The release of histone proteins from cells via extracellular vesicles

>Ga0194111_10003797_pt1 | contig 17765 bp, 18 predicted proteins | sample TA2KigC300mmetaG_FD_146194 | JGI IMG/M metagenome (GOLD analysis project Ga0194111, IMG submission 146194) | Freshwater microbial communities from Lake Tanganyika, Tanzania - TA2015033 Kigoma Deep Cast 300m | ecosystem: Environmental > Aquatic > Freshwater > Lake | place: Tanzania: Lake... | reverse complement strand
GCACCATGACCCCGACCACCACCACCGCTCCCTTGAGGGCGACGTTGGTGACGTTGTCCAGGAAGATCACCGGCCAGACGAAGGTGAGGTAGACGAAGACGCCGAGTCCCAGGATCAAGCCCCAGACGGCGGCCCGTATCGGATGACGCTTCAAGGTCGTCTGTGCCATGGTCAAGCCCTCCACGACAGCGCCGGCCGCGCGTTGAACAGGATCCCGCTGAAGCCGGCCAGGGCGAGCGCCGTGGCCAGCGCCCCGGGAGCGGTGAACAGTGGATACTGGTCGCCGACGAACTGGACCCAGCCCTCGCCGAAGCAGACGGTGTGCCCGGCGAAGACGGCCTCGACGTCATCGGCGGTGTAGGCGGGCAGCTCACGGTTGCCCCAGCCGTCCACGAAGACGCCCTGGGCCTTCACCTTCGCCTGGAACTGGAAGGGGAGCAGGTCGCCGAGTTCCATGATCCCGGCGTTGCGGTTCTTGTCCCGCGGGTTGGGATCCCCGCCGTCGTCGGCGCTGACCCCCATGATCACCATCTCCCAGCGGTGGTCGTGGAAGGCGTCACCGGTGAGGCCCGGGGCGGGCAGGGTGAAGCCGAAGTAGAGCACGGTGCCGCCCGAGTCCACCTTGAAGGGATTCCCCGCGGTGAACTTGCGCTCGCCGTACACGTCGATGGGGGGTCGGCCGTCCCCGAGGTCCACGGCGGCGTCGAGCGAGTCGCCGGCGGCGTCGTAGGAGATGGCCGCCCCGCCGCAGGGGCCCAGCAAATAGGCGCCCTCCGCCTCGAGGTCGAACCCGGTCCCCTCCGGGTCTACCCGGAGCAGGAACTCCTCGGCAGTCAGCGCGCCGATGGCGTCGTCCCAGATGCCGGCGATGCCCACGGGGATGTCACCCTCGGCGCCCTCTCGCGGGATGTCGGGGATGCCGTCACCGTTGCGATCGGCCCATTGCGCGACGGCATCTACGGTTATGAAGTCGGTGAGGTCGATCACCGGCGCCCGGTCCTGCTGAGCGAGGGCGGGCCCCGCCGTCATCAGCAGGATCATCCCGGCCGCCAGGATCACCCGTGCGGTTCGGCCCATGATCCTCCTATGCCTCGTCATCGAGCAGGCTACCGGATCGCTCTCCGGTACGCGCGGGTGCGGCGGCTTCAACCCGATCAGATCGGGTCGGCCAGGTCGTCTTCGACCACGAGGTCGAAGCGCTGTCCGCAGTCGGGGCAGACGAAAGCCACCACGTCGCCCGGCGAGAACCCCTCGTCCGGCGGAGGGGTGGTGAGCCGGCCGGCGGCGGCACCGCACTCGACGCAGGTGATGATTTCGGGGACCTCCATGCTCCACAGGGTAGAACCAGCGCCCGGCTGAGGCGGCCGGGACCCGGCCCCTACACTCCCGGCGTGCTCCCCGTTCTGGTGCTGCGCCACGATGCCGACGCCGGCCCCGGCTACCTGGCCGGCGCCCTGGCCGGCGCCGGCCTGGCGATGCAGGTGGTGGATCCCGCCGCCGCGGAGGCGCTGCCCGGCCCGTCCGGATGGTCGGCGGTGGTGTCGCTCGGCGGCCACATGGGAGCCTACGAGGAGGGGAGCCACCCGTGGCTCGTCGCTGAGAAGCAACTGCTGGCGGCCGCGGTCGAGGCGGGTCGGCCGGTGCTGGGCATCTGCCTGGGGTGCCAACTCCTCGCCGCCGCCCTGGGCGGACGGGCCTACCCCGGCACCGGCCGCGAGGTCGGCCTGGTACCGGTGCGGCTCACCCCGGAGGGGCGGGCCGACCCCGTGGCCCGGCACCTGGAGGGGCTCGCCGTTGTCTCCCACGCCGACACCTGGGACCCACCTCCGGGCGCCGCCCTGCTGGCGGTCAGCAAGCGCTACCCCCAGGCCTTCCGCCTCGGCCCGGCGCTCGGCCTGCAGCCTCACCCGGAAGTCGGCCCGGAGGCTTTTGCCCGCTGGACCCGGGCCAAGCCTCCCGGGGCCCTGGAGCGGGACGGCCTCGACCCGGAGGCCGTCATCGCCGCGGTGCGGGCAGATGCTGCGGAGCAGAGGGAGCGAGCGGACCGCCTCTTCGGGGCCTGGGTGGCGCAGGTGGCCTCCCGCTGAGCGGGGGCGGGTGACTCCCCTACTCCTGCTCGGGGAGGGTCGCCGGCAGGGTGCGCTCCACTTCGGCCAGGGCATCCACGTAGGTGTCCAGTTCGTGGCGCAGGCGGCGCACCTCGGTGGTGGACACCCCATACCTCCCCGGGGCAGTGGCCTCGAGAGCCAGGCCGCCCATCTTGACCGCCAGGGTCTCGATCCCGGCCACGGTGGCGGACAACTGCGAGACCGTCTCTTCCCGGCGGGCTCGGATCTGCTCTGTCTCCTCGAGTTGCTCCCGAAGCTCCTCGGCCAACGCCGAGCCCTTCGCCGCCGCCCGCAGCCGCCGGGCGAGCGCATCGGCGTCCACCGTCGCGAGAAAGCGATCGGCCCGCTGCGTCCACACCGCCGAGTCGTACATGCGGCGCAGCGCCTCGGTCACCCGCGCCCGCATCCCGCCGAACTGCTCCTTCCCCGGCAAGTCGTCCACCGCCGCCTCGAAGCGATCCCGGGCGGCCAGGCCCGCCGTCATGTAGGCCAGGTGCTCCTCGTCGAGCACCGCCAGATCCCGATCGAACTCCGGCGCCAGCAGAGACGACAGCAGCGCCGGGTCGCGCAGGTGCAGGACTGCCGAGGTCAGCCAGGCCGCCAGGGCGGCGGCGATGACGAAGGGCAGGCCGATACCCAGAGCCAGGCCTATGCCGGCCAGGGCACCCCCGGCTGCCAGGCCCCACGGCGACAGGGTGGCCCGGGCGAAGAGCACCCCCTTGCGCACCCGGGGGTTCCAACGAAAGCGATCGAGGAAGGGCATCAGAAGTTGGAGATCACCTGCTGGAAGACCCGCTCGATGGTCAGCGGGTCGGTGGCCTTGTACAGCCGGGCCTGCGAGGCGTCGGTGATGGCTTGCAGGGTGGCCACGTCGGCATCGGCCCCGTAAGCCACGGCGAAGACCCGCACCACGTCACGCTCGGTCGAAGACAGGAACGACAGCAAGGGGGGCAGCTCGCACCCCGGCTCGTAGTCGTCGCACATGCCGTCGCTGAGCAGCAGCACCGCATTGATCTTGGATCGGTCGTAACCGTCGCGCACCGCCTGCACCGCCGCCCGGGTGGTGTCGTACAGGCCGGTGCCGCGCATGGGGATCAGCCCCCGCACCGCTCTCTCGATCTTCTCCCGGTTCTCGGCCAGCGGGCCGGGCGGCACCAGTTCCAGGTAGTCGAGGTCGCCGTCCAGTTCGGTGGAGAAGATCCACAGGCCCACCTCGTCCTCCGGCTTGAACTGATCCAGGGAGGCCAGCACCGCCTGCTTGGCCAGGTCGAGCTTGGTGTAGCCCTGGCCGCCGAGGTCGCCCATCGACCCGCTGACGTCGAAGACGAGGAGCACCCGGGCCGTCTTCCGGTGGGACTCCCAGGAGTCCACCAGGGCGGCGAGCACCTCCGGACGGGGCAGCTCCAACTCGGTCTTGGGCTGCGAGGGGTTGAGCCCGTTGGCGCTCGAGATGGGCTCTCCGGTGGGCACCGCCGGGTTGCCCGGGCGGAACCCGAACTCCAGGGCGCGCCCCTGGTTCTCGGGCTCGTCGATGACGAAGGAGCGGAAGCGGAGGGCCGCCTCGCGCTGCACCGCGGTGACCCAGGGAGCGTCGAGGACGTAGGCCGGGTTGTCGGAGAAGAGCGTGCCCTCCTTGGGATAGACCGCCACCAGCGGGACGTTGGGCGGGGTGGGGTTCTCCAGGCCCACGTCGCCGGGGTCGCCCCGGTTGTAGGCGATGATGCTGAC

Abstract: Histones are chromatin-associated proteins localized to the nucleus. However, extracellular histones are present in biofluids from healthy individuals and become elevated under disease conditions, such as neurodegeneration and cancer. Hence, extracellular histones may have important biological functions in healthy and diseased states, which are not understood. Histones have been reported in the proteomes of extracellular vesicles (EVs), including microvesicles and exosomes. The main aim of this thesis was to determine whether or not extracellular histones are secreted via EVs/exosomes.In an initial study (Paper I), I optimized methods for human embryonic kidney (HEK293) cell culture, transfection and protein detection using western blotting.In the main study (Paper II), I used oligodendrocyte cell lines (rat OLN-93 and mouse Oli-neu) to investigate the localization of histones to EVs. Western blotting of EVs purified from OLN-93 cell-conditioned media confirmed the presence of linker and core histones in them. Immunolocalization and transmission electron microscopy confirmed that histones are localized to EVs, as well as intraluminal vesicles (ILVs) within multivesicular bodies (MVBs). This suggests that histones are secreted via the MVB/exosome pathway.Localization of histones in EVs was investigated by biochemical/proteolytic degradation and purification followed by western blotting. Surprisingly, histones were associated with the membrane but not the luminal fraction. Overexpression of tagged histones in HEK293 cells confirmed their conserved, membrane localization. OLN-93 cell EVs contained both double stranded and single stranded DNA but nuclease and protease digestion showed that the association of histones and DNA with EVs was not interdependent.The abundance of histones in EVs was not affected by differentiation in Oli-neu cells. However, histone release was upregulated as an early response to cellular stress in OLN-93 cells and occurred before the release of markers of stress including heat shock proteins. Interestingly, a notable upregulation in secretion of small diameter (50-100 nm) EVs was observed following heat stress, suggesting that a sub-population of vesicles may be involved specifically in histone secretion in response to stress. Proteomic analyses identified the downregulation of endosomal sorting complex required for transport (ESCRT) as a possible mechanism underlying increased histone secretion.In Paper III, I developed methods to quantify extracellular histone proteins in human ascites samples from ovarian cancer patients. In summary, we show for the first time that membrane-associated histones are secreted via the MVB/exosome pathway. We demonstrate a novel pathway for extracellular histone release that may have a role in both health and disease.